Tragedy of Trayvon Martin and Life of the Black Man in America


Last month, teenager Trayvon Martin, armed with a bag of Skittles and a can of iced tea, was gunned down by Neighborhood Watch captain George Zimmerman. Trayvon is no longer with us, and Zimmerman currently roams free. Whenever these tragedies occur, they force us to take a grim look at race in America; an issue which most try to avoid at all cost.

Zimmerman made a call to the Sanford Police Department to report a suspicious looking black teenage male wearing a hoody and pants. What was so suspicious about someone wearing a hoody in the rain? Apparently the behavior was enough to place Zimmerman on high alert.

Zimmerman ignored the dispatcher’s command and Neighborhood Watch protocol, pursuing the teenage boy who did not seem to pose any threat. Neighborhood Watch does not permit volunteers to carry guns. Had Zimmerman followed commands, a senseless death may have been avoided. Whether Zimmerman is racist is up for debate, however, Trayvon Martin was racially profiled. Here lies the danger of profiling based on race.

Zimmerman, who initiated the encounter by stalking and approaching the boy, has claimed self-defense in the shooting. The fact that the Sanford police accepted his story so easily, despite the recordings and witness claims, is an outrage. If you were a teenage boy being followed by a car, and then approached by a strange man, would you not defend yourself? There is no place for vigilante justice in a nation of law and order. Zimmerman and the willfully incompetent Sanford Police Department, which has botched the investigation from the beginning, must be held accountable.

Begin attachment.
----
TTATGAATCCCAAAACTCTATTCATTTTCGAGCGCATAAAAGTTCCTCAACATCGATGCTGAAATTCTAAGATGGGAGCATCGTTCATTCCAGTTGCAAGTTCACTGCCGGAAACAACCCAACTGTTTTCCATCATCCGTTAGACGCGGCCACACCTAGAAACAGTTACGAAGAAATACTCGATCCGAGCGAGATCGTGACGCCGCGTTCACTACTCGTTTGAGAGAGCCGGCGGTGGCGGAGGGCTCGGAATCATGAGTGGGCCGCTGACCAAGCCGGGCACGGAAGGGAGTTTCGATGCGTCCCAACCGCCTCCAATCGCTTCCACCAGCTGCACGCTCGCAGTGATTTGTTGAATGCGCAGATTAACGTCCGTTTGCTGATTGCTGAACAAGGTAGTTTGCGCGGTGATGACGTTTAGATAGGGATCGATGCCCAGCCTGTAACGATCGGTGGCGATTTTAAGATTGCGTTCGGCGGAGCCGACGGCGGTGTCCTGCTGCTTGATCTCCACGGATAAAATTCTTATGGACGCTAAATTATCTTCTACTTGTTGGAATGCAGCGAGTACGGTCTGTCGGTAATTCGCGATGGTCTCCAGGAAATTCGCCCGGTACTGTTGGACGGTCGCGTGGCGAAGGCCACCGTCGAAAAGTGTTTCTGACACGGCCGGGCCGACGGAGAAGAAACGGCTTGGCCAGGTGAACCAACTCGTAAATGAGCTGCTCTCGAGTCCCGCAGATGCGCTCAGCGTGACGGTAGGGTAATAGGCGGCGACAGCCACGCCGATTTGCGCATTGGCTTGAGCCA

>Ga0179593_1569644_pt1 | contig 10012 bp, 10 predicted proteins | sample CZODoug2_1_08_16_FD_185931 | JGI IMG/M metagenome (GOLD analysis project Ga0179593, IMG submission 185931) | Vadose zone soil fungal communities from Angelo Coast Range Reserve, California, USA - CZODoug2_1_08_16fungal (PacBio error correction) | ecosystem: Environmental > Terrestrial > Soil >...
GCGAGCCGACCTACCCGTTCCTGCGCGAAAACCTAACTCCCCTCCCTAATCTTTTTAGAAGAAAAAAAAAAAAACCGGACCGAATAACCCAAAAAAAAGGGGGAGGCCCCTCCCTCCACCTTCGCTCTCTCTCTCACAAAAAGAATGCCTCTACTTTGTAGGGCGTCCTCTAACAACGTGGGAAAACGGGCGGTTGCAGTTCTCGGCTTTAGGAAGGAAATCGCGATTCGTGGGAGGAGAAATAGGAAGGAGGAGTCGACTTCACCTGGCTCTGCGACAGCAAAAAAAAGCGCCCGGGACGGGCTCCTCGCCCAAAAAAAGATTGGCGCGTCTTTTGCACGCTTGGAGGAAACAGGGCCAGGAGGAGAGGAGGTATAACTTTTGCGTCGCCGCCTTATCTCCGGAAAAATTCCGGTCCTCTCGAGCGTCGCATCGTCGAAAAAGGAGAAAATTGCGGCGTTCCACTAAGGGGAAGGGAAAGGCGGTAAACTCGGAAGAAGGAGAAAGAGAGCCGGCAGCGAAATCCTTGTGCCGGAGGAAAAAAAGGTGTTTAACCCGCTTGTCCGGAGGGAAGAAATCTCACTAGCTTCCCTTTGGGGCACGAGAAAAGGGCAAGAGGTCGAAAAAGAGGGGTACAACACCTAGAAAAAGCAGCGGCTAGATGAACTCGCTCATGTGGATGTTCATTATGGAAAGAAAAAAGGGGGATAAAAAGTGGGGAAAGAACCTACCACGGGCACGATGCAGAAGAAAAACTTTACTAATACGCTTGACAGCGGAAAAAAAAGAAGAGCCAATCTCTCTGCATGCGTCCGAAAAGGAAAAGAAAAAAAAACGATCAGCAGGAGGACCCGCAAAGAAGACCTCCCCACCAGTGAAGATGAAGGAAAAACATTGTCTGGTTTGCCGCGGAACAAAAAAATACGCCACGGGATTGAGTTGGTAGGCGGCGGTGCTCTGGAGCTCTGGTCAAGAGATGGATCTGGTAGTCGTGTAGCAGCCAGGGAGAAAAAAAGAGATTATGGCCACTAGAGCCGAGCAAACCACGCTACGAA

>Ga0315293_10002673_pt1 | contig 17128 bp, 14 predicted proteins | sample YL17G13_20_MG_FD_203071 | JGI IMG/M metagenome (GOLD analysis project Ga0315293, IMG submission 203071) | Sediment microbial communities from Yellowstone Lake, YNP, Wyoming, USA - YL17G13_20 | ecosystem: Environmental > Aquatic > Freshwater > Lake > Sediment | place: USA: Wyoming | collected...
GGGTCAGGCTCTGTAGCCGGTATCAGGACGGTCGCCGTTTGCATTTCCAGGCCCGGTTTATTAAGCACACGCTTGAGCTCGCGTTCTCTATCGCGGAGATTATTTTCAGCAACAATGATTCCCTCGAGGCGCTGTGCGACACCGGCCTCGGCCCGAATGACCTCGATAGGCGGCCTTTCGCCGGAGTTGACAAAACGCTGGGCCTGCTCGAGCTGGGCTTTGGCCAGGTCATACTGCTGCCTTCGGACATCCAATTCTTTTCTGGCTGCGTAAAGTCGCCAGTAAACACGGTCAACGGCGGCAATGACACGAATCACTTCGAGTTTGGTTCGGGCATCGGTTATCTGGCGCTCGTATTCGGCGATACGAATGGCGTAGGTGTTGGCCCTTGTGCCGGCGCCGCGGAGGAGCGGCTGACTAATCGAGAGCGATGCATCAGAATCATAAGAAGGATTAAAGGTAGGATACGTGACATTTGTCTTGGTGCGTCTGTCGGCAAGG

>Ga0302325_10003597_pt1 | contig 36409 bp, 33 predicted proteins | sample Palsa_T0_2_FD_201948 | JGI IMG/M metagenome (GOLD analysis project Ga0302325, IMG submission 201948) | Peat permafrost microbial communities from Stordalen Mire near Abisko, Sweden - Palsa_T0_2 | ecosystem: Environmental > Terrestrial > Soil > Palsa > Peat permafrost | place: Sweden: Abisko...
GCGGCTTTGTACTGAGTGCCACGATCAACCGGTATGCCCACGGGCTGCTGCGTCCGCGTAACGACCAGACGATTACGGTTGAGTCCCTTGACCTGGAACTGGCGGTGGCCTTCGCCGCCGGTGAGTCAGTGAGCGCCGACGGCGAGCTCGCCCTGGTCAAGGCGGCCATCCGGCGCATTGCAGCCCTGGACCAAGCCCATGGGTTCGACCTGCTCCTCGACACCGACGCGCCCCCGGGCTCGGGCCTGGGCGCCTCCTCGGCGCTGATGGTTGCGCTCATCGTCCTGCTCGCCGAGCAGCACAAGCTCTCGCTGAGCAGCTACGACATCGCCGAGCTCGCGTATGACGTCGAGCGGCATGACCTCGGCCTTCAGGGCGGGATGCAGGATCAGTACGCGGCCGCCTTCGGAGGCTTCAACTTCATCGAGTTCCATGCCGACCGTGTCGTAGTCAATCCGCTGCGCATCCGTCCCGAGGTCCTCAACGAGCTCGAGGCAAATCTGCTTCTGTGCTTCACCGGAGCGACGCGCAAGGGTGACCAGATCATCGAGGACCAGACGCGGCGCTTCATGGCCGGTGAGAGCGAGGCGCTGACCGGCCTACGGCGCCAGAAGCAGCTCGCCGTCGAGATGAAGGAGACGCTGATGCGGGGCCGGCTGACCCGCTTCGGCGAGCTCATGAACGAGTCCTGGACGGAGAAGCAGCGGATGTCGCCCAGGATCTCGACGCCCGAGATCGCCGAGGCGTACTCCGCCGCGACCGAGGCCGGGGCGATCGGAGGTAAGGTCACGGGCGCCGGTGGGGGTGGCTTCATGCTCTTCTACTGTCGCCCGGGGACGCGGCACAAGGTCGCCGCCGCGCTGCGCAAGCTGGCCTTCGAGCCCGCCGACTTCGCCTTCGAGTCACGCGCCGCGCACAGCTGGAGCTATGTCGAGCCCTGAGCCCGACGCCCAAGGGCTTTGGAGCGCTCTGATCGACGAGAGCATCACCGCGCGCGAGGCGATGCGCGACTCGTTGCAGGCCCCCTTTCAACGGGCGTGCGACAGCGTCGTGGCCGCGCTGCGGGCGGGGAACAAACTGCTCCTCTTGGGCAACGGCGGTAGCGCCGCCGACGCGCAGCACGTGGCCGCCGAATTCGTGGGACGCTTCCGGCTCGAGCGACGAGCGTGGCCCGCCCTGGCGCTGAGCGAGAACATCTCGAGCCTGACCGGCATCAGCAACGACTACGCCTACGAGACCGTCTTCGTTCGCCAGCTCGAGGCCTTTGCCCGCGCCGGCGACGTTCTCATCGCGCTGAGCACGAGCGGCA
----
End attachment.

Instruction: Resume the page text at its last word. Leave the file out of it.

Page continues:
The Sanford police commissioner believes that if Trayvon could relive that night again, he would do things differently. His statement begs the question of what exactly Trayvon could have done differently. Maybe he should have worn a business suit, walked with both hands straight in the air repeating, “I am not a criminal.” Maybe he should have just abandoned his right to take a walk to the store and stayed inside that night.

It seems as if certain instances of injustice are overlooked in an effort to avoid tension, yet they provide the reverse effect. People who mention racial issues are deemed to be trouble makers and “race card” wielders. Citizens must take a stand and demand justice be served. The Sanford Police Department has already proved unwilling to perform its duty. Public awareness has already gotten the FBI involved.

This is the life of the black man in America. Black men not only have to walk the straight path, they have to work overtime in order to appear non-threatening. Many have mastered the art of decreasing the bass in their voices without knowing it. The most uncomfortable experience is seeing someone clutch their belongings as you walk by or being hounded as you browse a store. These experiences can have psychological effects. Racism in America must continue to be addressed. Great strides have been made, but things can be better.

I am concerned with race. My concern is not my being stuck in a slave mentality; it is simply the reality which history and present has created. Personally, I shift between feelings of not caring what anyone thinks, to wanting to prove the stereotypes wrong. I am not an individual. I am a representative of my race. It is my duty to present an altered image to the stereotype. It is my burden as a black man.